When I lived in Pacific Beach, we’d watch great sunsets over the Pacific Ocean and if it was a clear horizon, we’d hold our breath to see the elusive Green Flash. In Bangkok, you want a few clouds low on the horizon and you can see a great light show  in the sky above the horizon clouds. Bangkok is great and has a lot of nice things to offer – sunsets being one of them. Unfortunately, there are also people in this city for who the sunset is the last thing on their mind.

Alright, stay sharp, keep your senses engaged. Your time here is finite, soak up as much as you can.

xoxoxo Markus \m/ (always wanted to do this “xo”-thing)

Ladakh And Delhi – Loose Ends Tie Up

Hello dearest readership. It’s been a busy week. Due to the floods in Thailand (that still have not reached central Bangkok), I have been looking for and booking temporary accommodation for my team members. We have opened up a temporary office and now I cannot have my people live on the streets, can I ? Apparently, I was not the only one who was looking for temporary housing. The temporary housing market in Bangkok would currently make a great lab experiment for economics undergraduate students. Here they can learn about supply and demand, price elasticity, negotiation tactics from the buyer and seller side and many more things that they just hear and read about otherwise – oh, the learning opportunities.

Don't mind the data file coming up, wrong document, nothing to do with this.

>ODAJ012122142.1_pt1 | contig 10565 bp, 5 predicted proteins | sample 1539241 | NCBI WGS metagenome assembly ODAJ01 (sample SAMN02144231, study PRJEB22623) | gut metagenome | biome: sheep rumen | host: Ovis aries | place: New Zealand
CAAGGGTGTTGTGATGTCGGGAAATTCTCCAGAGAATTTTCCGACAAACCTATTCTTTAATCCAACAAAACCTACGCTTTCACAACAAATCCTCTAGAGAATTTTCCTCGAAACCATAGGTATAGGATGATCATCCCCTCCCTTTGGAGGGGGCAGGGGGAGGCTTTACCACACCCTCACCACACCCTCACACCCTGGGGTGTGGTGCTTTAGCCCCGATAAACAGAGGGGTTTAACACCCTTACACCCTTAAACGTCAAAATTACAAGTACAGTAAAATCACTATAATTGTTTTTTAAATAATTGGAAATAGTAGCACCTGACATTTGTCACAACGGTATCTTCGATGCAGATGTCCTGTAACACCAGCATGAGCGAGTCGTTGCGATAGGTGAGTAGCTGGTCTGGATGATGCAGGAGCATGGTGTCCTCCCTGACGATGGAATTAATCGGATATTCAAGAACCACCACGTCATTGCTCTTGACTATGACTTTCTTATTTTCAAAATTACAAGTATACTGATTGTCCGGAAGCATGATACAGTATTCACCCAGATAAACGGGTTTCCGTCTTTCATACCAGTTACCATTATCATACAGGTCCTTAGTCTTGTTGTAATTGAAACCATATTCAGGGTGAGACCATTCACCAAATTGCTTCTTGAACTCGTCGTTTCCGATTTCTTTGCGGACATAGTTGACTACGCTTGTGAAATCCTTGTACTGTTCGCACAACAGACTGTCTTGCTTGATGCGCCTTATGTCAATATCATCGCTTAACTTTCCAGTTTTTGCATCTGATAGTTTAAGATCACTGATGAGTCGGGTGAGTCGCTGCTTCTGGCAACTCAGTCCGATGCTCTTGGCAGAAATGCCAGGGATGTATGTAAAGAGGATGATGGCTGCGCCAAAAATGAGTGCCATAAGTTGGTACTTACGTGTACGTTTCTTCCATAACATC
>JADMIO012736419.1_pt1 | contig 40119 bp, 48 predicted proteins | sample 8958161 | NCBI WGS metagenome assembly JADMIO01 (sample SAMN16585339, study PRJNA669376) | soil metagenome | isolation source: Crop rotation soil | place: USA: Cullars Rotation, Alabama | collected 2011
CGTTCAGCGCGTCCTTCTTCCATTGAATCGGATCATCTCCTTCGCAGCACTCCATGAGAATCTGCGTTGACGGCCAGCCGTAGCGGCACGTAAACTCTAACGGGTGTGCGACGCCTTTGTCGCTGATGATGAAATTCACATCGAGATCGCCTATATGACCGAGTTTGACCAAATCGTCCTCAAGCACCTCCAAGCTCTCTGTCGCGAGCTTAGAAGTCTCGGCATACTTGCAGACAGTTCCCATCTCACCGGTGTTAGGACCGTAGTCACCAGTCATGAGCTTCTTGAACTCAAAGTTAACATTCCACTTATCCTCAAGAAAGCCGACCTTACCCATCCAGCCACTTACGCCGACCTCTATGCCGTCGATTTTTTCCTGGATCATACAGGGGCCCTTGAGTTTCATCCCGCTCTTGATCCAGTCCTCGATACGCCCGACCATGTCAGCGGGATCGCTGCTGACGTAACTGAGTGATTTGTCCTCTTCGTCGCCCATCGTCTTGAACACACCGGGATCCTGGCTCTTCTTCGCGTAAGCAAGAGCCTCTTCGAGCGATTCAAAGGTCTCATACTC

Anyway, here are a few images from Delhi that I thought are worth showing.

I wrote about how doors represent opportunity, but of course seeing this carefully chain-locked door is less inviting. This chain locks the public out from a pretty large beautiful palace that the interested visitor can only see from a distance. Since we were locked out here, we moved on to the Red Fort where I saw a family taking pictures of “the boys”. However, the boys paid attention to the tall white guy who took a picture of their dad taking a picture of them.